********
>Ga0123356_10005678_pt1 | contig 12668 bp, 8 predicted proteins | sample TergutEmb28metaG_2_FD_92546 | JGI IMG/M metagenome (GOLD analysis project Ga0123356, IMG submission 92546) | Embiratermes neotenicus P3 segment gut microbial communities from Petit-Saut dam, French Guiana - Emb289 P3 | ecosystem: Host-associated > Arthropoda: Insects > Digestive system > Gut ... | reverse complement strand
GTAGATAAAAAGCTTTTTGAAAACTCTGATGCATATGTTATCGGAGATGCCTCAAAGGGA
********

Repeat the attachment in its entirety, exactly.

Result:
>Ga0123356_10005678_pt1 | contig 12668 bp, 8 predicted proteins | sample TergutEmb28metaG_2_FD_92546 | JGI IMG/M metagenome (GOLD analysis project Ga0123356, IMG submission 92546) | Embiratermes neotenicus P3 segment gut microbial communities from Petit-Saut dam, French Guiana - Emb289 P3 | ecosystem: Host-associated > Arthropoda: Insects > Digestive system > Gut ... | reverse complement strand
GTAGATAAAAAGCTTTTTGAAAACTCTGATGCATATGTTATCGGAGATGCCTCAAAGGGA